Tech Talk | The Oakley Goggle Breakdown

Our Gear Guru runs through all things Oakley

Oakley was set up in the back of a garage in 1975, and by 1983 they’d brought their first snow goggle to market. Fast forward 37 years, and the name ‘Oakley’ is synonymous with the very best in eyewear, boasting a class beating R&D team, who have pioneered almost every major innovation in the industry. Oakley aren’t just a goggle brand, they’re the goggle brand.

“Prizm lenses work to filter specific wavelengths of light, emphasising colours to which your eyes are more sensitive”

There are so many different options on the market, and it can be overwhelming at times to try and decide which goggles are best suited for you. Like with most things in life, there’s no black and white, right or wrong with goggles, it’s all about addressing the situations you might find yourself in and the preferences that you have. We’ve put together this guide to help break down some of the information and to help you decide which goggles are all systems go.


Lenses tend to be the focal point when checking out a new goggle, whether it’s the colour or the shape, they’re usually the first thing to catch your eye. There’s an abundance of different styles of lenses out there, and it’s not always clear which option is the best for you.

As of 2020 all Oakley offerings use their contrast enhancing Prizm snow lenses. Prizm lenses work to filter specific wavelengths of light, emphasising colours to which your eyes are more sensitive, which in turn maximises visibility and clarity. You can detect previously unseen detail in the landscape, allowing you to react faster and ride with more confidence.

You’ll be able to see contours in the snow and differentiate between types of terrain. A wayward patch of ice or a mottled section of piste is no one’s idea of a good time, especially when it’s a surprise, so being able to spot these sections early is ideal for scouting lines or sticking landings.

Prizm manipulates the light spectrum and boosts contrast to offer top notch clarity, they’re tuned for certain environments and conditions. Prizm lenses use different dyes to separate and boost, or block, colours depending on their category, showing you exactly what you need to see.

“You can detect previously unseen detail in the landscape”

Prizm lenses can be broken into three groups that cover the whole spectrum of light, you’ve got Black Iridium and Dark Grey that cater to bright light conditions; Saphire, Jade, Torch and Rose are super versatile covering the mixed weather conditions between sun and clouds; and then for low light conditions you’ve got Hi-Pink and Persimmon.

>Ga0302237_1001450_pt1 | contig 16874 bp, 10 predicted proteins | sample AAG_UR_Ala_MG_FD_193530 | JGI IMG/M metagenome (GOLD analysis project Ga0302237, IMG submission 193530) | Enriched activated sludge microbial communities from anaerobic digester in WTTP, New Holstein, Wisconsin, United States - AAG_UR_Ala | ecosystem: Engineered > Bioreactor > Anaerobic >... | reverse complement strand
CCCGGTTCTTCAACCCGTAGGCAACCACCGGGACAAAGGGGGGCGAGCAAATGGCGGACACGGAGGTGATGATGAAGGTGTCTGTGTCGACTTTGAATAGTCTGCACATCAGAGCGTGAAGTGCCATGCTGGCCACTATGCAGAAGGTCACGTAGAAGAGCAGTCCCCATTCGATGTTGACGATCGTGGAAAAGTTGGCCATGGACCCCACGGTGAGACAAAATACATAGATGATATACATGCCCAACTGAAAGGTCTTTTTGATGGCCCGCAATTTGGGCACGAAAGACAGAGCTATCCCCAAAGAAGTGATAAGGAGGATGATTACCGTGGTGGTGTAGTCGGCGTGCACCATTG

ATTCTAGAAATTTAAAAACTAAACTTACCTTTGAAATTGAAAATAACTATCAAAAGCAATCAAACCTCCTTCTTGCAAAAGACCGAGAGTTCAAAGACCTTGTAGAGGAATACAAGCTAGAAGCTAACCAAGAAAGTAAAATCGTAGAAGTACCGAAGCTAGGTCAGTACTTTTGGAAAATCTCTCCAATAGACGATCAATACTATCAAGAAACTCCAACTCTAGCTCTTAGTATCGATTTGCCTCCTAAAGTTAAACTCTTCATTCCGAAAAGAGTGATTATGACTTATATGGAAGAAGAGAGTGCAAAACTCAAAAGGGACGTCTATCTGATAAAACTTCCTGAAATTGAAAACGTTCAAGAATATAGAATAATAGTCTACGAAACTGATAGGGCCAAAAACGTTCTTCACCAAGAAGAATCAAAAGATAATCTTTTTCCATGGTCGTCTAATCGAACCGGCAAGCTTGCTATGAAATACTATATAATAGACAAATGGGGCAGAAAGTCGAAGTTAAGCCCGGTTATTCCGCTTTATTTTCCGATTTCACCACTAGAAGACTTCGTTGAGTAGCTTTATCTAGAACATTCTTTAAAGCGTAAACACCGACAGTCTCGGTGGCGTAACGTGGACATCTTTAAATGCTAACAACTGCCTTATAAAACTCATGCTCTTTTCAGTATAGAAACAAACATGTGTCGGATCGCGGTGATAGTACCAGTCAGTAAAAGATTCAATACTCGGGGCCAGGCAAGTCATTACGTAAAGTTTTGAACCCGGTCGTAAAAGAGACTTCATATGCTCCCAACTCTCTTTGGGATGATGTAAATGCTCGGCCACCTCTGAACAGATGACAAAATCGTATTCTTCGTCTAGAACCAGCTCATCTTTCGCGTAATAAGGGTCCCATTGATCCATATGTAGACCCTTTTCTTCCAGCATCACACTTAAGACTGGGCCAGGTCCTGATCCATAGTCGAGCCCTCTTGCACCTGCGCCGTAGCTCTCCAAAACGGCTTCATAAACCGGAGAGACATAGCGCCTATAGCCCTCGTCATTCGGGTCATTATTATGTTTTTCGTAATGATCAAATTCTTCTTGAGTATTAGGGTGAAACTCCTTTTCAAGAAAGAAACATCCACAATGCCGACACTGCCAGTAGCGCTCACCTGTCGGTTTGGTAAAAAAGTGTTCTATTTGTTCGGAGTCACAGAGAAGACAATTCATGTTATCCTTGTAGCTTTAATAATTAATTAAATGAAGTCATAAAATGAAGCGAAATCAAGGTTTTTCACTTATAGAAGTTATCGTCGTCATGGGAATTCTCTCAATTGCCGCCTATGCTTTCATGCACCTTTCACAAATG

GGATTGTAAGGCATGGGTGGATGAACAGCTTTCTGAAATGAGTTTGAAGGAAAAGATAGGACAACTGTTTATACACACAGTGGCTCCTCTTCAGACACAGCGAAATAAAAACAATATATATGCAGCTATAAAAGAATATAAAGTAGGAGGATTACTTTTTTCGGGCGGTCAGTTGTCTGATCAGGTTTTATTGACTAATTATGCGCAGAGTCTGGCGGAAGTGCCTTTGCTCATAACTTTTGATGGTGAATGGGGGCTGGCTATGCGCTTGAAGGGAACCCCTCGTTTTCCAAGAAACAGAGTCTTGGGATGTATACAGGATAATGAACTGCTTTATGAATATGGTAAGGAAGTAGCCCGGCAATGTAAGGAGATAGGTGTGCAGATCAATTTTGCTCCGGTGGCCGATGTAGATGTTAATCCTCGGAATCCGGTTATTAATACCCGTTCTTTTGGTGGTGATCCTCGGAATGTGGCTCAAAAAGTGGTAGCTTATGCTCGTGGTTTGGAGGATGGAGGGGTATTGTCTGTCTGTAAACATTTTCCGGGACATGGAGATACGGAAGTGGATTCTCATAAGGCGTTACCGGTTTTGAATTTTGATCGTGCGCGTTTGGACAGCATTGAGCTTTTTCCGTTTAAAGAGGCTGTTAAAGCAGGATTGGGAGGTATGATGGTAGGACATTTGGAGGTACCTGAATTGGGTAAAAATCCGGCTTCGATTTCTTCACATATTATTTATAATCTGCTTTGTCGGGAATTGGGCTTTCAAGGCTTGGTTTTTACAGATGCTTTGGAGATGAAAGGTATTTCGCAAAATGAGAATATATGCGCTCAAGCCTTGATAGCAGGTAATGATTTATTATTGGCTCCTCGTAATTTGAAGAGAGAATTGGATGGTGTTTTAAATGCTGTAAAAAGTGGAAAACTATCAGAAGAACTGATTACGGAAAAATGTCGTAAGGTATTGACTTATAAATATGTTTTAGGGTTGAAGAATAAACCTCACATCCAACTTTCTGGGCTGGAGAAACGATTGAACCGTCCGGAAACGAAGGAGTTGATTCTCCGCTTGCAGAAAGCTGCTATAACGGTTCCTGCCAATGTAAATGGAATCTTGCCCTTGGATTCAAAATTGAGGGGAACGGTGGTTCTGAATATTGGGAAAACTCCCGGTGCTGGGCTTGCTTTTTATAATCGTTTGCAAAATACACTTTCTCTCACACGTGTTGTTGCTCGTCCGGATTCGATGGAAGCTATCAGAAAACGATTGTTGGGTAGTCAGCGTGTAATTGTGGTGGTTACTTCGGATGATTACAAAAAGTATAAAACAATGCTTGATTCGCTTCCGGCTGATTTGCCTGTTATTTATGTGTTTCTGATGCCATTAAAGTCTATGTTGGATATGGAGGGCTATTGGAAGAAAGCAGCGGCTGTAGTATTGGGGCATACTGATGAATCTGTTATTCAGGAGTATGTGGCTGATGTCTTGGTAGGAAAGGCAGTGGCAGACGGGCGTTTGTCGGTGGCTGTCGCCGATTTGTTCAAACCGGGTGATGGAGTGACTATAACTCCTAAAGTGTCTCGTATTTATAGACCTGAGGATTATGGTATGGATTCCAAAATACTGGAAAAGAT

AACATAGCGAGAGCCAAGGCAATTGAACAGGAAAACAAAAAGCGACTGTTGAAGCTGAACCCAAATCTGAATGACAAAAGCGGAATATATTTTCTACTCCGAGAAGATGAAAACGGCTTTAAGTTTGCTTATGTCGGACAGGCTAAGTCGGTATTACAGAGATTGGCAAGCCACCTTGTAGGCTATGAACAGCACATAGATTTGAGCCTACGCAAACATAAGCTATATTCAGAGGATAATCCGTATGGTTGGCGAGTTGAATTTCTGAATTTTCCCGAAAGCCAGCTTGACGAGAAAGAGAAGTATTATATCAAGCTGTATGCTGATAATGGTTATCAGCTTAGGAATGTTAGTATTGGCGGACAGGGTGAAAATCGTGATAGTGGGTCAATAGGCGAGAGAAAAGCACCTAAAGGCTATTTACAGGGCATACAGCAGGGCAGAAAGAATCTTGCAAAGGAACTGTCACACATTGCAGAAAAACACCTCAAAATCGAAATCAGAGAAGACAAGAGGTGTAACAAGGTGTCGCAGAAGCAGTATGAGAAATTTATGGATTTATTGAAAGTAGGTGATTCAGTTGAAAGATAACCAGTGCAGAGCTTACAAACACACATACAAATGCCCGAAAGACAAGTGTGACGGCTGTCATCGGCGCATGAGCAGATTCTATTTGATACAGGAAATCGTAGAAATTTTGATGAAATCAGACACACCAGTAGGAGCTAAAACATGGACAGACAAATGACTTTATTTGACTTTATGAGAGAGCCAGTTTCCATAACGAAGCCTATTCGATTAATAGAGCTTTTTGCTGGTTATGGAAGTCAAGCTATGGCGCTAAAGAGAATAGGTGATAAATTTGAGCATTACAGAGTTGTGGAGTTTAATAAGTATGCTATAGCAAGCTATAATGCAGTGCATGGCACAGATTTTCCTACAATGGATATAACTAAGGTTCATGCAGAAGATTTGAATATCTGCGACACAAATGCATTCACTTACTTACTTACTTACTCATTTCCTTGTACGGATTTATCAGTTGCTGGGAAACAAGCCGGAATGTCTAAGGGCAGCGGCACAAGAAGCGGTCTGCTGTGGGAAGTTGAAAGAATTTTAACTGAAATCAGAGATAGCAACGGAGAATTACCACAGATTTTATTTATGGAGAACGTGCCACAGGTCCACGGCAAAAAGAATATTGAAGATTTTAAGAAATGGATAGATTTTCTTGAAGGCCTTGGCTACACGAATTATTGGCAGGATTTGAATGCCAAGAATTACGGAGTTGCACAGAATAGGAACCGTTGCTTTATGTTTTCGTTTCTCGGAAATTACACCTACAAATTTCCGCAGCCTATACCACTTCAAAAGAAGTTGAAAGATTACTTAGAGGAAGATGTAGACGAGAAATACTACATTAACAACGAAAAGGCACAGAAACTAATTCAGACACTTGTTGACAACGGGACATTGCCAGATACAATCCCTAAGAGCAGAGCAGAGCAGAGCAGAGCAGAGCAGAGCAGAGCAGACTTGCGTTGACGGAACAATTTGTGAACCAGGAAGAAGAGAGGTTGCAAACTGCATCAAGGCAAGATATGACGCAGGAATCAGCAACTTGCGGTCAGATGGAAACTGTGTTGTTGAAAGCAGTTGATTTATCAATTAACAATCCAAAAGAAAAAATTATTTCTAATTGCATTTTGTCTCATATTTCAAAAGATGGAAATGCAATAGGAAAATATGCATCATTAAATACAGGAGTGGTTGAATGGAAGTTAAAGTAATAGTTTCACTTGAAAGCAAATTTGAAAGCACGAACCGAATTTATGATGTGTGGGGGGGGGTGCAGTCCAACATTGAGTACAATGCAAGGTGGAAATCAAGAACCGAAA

If you’re planning to only ride bluebird days then one of the bright light lenses will be ideal, just like Persimmon are great for night riding, but if you’re wanting something for varied weather conditions then one of the options straddling the middle could be a better shout.

As of right now there’s no one ‘perfect lens’ to do it all but Prizm performs better across a wider range of lighting conditions, giving you greater leeway for weather changes. It quite literally changes the way you’ll look at the mountain.


When it comes to lens shape, you’ve got three different options to go with. Toric, Spherical, and Cylindrical lenses all have different properties, sit at different price points and even have different aesthetics.

Toric lenses are still relatively new to the snow sports goggle world, they take features from both spherical and cylindrical lenses and bring them together for a best of both worlds approach.

“They’re strategically shaped to reduce glare points and avoid distortion”

They’re the most optically correct lenses currently available, as they most closely resemble the curvature of your eyeball. They keep a true spherical curve horizontally across the X axis, with a slightly flatter curve vertically along the Y axis. They’re strategically shaped to reduce glare points and avoid distortion, the new Oakley Flight Tracker takes advantage of a toric lens to offer top of the range visuals for alpine riders.

Spherical lenses curve equally on both on the X and Y axis, giving a 3D shape to the goggle. They have more space between your face and the lens than a cylindrical lens, allowing for more airflow to reduce fogging. The fan favourite Flight Deck uses a spherical lens to be able to take on a range of terrain while still providing optimum visuals.

Cylindrical lenses are the cheapest to manufacture, they curve only along the X axis, and remain flat vertically. They sit closer to your face, which allows for a sleek low-profile look, but this can result in slight distortion of visuals. The Oakley Line Miner utilises a cylindrical lens, this helps it to retain its super low price point and works with the large frame to provide expanded peripheral view.